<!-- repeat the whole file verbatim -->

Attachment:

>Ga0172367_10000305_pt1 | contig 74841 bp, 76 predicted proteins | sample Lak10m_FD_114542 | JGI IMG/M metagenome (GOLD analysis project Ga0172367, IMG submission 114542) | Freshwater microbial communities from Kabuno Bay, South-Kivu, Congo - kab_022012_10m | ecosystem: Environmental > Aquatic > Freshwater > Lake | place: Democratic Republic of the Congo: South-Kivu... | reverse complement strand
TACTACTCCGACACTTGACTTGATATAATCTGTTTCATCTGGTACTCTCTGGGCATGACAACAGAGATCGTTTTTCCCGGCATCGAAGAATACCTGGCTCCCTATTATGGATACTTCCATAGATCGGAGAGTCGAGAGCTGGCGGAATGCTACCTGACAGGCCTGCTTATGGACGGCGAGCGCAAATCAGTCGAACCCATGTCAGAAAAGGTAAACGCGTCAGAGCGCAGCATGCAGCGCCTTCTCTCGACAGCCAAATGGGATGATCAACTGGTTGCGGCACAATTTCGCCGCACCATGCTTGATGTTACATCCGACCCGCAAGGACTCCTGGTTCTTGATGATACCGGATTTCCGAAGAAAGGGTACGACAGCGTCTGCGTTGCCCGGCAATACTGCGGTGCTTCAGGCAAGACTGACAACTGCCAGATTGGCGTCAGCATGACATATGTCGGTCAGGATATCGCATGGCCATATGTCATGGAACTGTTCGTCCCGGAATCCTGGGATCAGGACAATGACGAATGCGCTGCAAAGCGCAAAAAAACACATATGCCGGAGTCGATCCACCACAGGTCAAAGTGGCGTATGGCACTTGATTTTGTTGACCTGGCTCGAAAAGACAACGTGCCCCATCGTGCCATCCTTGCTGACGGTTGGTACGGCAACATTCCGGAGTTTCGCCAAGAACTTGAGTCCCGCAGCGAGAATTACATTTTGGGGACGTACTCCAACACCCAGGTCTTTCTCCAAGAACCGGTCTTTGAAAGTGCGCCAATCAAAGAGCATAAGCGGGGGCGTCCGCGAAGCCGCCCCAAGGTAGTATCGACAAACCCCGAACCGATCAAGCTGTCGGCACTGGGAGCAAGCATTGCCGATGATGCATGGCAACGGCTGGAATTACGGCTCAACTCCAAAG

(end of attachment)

>Ga0172367_10000305_pt1 | contig 74841 bp, 76 predicted proteins | sample Lak10m_FD_114542 | JGI IMG/M metagenome (GOLD analysis project Ga0172367, IMG submission 114542) | Freshwater microbial communities from Kabuno Bay, South-Kivu, Congo - kab_022012_10m | ecosystem: Environmental > Aquatic > Freshwater > Lake | place: Democratic Republic of the Congo: South-Kivu... | reverse complement strand
TACTACTCCGACACTTGACTTGATATAATCTGTTTCATCTGGTACTCTCTGGGCATGACAACAGAGATCGTTTTTCCCGGCATCGAAGAATACCTGGCTCCCTATTATGGATACTTCCATAGATCGGAGAGTCGAGAGCTGGCGGAATGCTACCTGACAGGCCTGCTTATGGACGGCGAGCGCAAATCAGTCGAACCCATGTCAGAAAAGGTAAACGCGTCAGAGCGCAGCATGCAGCGCCTTCTCTCGACAGCCAAATGGGATGATCAACTGGTTGCGGCACAATTTCGCCGCACCATGCTTGATGTTACATCCGACCCGCAAGGACTCCTGGTTCTTGATGATACCGGATTTCCGAAGAAAGGGTACGACAGCGTCTGCGTTGCCCGGCAATACTGCGGTGCTTCAGGCAAGACTGACAACTGCCAGATTGGCGTCAGCATGACATATGTCGGTCAGGATATCGCATGGCCATATGTCATGGAACTGTTCGTCCCGGAATCCTGGGATCAGGACAATGACGAATGCGCTGCAAAGCGCAAAAAAACACATATGCCGGAGTCGATCCACCACAGGTCAAAGTGGCGTATGGCACTTGATTTTGTTGACCTGGCTCGAAAAGACAACGTGCCCCATCGTGCCATCCTTGCTGACGGTTGGTACGGCAACATTCCGGAGTTTCGCCAAGAACTTGAGTCCCGCAGCGAGAATTACATTTTGGGGACGTACTCCAACACCCAGGTCTTTCTCCAAGAACCGGTCTTTGAAAGTGCGCCAATCAAAGAGCATAAGCGGGGGCGTCCGCGAAGCCGCCCCAAGGTAGTATCGACAAACCCCGAACCGATCAAGCTGTCGGCACTGGGAGCAAGCATTGCCGATGATGCATGGCAACGGCTGGAATTACGGCTCAACTCCAAAG